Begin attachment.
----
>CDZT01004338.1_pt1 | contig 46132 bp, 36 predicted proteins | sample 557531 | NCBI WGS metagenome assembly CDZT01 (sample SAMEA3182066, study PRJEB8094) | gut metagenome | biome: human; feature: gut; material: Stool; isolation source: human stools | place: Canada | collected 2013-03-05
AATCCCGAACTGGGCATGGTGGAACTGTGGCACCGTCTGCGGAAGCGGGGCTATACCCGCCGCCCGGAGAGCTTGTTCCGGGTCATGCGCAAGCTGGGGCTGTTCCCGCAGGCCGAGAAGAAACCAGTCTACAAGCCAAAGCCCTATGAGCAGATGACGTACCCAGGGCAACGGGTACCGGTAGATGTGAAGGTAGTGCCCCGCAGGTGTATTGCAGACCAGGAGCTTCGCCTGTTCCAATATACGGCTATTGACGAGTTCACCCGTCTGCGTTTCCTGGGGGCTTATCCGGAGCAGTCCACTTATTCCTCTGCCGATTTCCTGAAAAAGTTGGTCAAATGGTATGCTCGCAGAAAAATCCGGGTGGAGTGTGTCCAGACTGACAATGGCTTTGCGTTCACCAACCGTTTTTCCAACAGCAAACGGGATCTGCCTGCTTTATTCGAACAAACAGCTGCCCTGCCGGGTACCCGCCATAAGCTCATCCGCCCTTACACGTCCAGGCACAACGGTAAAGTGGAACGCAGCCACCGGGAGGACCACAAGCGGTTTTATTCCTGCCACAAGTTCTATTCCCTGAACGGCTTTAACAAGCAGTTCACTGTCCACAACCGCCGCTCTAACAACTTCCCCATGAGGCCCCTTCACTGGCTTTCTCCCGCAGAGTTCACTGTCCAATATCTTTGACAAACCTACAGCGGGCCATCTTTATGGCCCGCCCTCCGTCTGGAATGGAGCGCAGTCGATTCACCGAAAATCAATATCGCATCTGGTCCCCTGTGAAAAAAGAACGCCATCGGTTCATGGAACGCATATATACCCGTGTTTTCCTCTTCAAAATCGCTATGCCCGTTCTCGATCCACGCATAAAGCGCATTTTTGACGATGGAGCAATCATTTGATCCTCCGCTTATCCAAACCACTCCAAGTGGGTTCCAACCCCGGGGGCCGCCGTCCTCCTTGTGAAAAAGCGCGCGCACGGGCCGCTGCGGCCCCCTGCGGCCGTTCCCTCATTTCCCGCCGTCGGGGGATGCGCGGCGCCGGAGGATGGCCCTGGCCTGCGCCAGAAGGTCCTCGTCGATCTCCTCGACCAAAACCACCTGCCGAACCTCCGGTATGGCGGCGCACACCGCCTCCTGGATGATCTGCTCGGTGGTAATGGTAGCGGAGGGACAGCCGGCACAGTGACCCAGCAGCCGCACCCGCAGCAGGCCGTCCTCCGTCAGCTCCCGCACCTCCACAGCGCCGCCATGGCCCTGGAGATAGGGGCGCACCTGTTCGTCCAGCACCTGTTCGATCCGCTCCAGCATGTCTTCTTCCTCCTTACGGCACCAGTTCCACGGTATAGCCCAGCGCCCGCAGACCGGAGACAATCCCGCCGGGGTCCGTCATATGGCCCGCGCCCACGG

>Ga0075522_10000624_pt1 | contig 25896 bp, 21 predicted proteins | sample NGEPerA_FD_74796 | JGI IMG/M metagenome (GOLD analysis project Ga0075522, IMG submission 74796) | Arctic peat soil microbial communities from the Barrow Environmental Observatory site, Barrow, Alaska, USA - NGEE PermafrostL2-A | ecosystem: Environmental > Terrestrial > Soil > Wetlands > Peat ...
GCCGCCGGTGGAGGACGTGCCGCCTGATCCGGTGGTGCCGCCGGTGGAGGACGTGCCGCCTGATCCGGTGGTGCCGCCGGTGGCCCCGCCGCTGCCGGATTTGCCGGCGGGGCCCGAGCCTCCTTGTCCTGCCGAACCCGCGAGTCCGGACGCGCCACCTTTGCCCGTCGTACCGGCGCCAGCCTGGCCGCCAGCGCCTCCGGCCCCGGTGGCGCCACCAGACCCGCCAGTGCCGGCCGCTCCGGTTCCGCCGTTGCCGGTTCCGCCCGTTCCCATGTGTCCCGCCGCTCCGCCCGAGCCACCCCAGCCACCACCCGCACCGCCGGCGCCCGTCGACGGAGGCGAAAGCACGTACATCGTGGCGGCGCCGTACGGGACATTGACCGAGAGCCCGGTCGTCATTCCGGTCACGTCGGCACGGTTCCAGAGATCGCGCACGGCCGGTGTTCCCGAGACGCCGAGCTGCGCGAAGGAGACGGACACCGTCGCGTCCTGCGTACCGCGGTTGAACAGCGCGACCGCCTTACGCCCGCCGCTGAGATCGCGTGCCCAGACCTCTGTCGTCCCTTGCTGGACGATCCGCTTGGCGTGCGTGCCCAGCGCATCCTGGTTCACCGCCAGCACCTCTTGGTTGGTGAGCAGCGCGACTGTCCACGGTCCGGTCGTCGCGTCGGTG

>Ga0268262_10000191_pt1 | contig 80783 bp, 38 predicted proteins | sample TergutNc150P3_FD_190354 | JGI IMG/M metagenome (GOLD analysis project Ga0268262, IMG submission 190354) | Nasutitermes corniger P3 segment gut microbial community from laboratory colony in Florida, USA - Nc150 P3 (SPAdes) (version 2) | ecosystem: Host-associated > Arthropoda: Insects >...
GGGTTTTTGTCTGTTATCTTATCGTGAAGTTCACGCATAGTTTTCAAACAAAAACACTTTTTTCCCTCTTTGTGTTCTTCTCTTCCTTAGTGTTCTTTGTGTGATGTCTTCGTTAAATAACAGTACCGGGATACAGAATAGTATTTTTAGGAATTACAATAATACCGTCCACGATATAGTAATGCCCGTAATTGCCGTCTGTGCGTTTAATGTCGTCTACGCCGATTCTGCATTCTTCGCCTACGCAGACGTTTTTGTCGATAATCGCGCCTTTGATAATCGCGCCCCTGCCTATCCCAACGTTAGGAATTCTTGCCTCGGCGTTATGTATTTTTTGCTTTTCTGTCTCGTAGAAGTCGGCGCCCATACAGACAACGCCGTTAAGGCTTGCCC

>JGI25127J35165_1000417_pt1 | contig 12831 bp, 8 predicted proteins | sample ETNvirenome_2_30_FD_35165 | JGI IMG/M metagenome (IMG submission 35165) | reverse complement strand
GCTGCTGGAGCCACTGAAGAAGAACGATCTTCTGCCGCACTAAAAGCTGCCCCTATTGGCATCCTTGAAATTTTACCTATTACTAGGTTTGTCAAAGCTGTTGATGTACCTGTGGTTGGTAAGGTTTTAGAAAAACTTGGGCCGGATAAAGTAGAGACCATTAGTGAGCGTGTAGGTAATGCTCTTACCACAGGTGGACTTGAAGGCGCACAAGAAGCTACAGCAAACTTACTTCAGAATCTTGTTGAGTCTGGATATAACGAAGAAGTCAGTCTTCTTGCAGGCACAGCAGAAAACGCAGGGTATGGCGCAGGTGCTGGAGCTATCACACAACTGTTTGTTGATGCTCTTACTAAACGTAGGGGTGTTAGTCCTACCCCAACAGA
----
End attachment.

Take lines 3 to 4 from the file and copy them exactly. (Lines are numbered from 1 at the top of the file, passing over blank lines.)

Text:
>Ga0075522_10000624_pt1 | contig 25896 bp, 21 predicted proteins | sample NGEPerA_FD_74796 | JGI IMG/M metagenome (GOLD analysis project Ga0075522, IMG submission 74796) | Arctic peat soil microbial communities from the Barrow Environmental Observatory site, Barrow, Alaska, USA - NGEE PermafrostL2-A | ecosystem: Environmental > Terrestrial > Soil > Wetlands > Peat ...
GCCGCCGGTGGAGGACGTGCCGCCTGATCCGGTGGTGCCGCCGGTGGAGGACGTGCCGCCTGATCCGGTGGTGCCGCCGGTGGCCCCGCCGCTGCCGGATTTGCCGGCGGGGCCCGAGCCTCCTTGTCCTGCCGAACCCGCGAGTCCGGACGCGCCACCTTTGCCCGTCGTACCGGCGCCAGCCTGGCCGCCAGCGCCTCCGGCCCCGGTGGCGCCACCAGACCCGCCAGTGCCGGCCGCTCCGGTTCCGCCGTTGCCGGTTCCGCCCGTTCCCATGTGTCCCGCCGCTCCGCCCGAGCCACCCCAGCCACCACCCGCACCGCCGGCGCCCGTCGACGGAGGCGAAAGCACGTACATCGTGGCGGCGCCGTACGGGACATTGACCGAGAGCCCGGTCGTCATTCCGGTCACGTCGGCACGGTTCCAGAGATCGCGCACGGCCGGTGTTCCCGAGACGCCGAGCTGCGCGAAGGAGACGGACACCGTCGCGTCCTGCGTACCGCGGTTGAACAGCGCGACCGCCTTACGCCCGCCGCTGAGATCGCGTGCCCAGACCTCTGTCGTCCCTTGCTGGACGATCCGCTTGGCGTGCGTGCCCAGCGCATCCTGGTTCACCGCCAGCACCTCTTGGTTGGTGAGCAGCGCGACTGTCCACGGTCCGGTCGTCGCGTCGGTG